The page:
A nonprofit formed by Mike Schroepfer, Meta’s former chief technology officer, has spun out a new organization dedicated to accelerating research into ocean alkalinity enhancement—one potential means of using the seas to suck up and store away even more carbon dioxide.
Additional Ventures, cofounded by Schroepfer, and a group of other foundations have committed $50 million over five years to the nonprofit research program, dubbed the Carbon to Sea Initiative. The goals of the effort include evaluating potential approaches; eventually conducting small-scale field trials in the ocean; advancing policies that could streamline permitting for those experiments and provide more public funding for research; and developing the technology necessary to carry out and assess these interventions if they prove to work well and safely.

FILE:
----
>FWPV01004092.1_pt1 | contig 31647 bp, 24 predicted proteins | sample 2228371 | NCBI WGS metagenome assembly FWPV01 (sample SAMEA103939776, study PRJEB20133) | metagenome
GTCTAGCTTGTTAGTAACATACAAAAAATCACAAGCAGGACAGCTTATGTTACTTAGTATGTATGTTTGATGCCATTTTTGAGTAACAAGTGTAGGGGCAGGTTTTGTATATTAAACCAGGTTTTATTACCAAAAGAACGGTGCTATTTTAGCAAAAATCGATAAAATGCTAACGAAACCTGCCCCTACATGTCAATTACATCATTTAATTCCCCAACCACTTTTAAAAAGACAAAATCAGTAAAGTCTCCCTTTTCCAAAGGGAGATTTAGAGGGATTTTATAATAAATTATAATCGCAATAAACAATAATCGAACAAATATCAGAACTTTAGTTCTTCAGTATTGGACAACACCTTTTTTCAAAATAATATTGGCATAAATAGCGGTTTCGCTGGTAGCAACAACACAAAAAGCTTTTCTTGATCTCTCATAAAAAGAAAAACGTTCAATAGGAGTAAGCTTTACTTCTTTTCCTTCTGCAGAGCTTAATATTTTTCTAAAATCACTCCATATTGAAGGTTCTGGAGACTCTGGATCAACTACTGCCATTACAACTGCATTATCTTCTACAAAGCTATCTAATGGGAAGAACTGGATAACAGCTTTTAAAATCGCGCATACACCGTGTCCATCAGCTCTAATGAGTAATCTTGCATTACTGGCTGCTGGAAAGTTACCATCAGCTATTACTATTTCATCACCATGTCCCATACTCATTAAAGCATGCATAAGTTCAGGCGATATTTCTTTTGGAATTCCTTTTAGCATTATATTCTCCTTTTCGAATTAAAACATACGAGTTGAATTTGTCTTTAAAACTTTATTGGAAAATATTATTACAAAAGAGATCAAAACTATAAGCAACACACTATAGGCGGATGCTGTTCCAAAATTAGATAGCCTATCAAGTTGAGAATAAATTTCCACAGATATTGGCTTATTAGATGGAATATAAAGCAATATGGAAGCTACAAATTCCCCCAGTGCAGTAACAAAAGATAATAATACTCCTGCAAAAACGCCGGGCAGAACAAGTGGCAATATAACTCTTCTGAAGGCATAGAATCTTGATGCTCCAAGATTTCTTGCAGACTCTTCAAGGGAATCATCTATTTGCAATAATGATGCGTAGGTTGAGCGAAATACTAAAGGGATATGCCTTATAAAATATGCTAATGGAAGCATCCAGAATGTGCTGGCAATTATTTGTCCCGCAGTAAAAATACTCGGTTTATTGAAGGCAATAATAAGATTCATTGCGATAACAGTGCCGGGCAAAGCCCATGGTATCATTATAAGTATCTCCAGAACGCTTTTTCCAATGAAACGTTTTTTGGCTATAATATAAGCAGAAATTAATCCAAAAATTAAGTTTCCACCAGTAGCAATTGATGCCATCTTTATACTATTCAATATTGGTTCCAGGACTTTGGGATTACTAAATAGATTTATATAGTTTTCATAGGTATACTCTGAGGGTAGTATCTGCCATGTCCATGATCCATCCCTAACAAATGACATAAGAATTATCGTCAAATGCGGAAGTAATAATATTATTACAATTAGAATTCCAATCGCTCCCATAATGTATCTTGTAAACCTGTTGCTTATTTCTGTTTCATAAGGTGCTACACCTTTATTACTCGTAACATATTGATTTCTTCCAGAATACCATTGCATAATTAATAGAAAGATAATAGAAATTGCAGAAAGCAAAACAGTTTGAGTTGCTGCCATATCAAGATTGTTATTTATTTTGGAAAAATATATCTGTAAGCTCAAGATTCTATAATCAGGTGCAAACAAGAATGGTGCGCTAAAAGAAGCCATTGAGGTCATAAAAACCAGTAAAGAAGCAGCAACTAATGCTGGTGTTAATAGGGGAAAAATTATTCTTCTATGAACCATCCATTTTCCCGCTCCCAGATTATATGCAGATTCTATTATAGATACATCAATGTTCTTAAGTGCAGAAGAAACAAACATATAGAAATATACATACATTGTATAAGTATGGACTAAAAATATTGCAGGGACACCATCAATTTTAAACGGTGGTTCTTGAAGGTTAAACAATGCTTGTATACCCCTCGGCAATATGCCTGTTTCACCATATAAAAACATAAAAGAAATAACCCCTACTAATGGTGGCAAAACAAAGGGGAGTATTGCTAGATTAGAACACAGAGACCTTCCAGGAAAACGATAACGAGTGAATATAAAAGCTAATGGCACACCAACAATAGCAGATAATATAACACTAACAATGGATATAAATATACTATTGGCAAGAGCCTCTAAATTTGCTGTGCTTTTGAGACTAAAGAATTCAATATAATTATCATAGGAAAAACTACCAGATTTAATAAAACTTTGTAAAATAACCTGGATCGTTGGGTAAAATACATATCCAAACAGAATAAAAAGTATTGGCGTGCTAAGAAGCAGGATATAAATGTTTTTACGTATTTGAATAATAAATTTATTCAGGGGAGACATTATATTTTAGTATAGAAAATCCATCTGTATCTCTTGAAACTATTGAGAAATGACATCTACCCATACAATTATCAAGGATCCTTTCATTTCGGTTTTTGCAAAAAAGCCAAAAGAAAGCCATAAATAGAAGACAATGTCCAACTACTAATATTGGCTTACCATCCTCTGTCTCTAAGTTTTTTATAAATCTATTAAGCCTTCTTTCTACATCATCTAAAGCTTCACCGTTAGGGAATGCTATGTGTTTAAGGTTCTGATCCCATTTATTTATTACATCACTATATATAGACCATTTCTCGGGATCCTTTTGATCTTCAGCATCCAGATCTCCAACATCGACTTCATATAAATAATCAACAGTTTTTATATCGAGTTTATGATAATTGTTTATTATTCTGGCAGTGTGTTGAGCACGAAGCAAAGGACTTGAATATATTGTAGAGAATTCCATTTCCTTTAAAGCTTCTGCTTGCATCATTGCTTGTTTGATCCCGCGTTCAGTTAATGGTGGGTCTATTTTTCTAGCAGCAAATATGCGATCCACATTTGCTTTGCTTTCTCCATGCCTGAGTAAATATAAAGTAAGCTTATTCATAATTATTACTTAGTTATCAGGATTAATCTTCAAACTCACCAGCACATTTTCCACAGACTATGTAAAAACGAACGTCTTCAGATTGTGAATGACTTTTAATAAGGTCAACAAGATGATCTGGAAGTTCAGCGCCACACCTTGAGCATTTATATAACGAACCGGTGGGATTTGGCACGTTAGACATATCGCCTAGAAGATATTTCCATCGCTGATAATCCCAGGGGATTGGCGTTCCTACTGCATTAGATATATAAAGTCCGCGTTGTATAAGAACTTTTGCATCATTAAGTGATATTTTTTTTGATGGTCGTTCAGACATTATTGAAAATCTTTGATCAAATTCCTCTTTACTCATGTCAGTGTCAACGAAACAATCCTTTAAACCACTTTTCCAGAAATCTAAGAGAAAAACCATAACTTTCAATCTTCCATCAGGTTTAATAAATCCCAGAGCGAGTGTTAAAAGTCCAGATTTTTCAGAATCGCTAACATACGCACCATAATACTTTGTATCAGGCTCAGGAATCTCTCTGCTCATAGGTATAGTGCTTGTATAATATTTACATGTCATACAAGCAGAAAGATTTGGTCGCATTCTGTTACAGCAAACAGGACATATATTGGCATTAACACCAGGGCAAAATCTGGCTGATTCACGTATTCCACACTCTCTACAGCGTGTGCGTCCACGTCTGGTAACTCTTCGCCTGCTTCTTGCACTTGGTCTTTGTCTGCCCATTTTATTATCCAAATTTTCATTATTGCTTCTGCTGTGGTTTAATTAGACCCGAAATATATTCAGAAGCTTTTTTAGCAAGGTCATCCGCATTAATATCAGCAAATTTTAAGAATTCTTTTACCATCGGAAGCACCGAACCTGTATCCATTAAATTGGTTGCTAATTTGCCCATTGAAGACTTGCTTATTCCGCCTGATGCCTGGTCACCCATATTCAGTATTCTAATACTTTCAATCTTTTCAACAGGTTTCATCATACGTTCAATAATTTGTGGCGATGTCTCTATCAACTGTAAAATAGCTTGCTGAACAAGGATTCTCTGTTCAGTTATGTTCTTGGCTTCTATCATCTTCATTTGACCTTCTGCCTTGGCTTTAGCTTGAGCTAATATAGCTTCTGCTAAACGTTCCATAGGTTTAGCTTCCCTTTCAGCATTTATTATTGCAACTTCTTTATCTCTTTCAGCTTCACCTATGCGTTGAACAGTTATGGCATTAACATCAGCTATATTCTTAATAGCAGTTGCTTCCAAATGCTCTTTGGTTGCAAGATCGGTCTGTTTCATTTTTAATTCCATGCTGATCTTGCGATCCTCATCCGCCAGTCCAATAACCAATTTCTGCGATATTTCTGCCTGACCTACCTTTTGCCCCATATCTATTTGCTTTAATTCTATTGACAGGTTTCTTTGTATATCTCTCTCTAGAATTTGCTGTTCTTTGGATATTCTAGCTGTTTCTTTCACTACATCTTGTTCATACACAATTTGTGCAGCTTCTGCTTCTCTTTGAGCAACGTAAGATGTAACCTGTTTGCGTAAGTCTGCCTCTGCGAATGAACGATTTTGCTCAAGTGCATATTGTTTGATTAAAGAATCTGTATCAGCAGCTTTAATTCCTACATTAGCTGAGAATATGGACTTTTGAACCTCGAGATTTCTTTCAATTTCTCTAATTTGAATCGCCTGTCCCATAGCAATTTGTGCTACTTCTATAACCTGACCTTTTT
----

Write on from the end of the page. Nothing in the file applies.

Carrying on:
The seas already act as a powerful buffer against the worst dangers of climate change, drawing down about a quarter of human-driven carbon dioxide emissions and absorbing the vast majority of global warming. Carbon dioxide dissolves naturally into seawater where the air and ocean meet.
But scientists and startups are exploring whether these global commons can do even more to ease climate change, as a growing body of research finds that nations now need to both slash emissions and pull vast amounts of additional greenhouse gas out of the atmosphere to keep warming in check.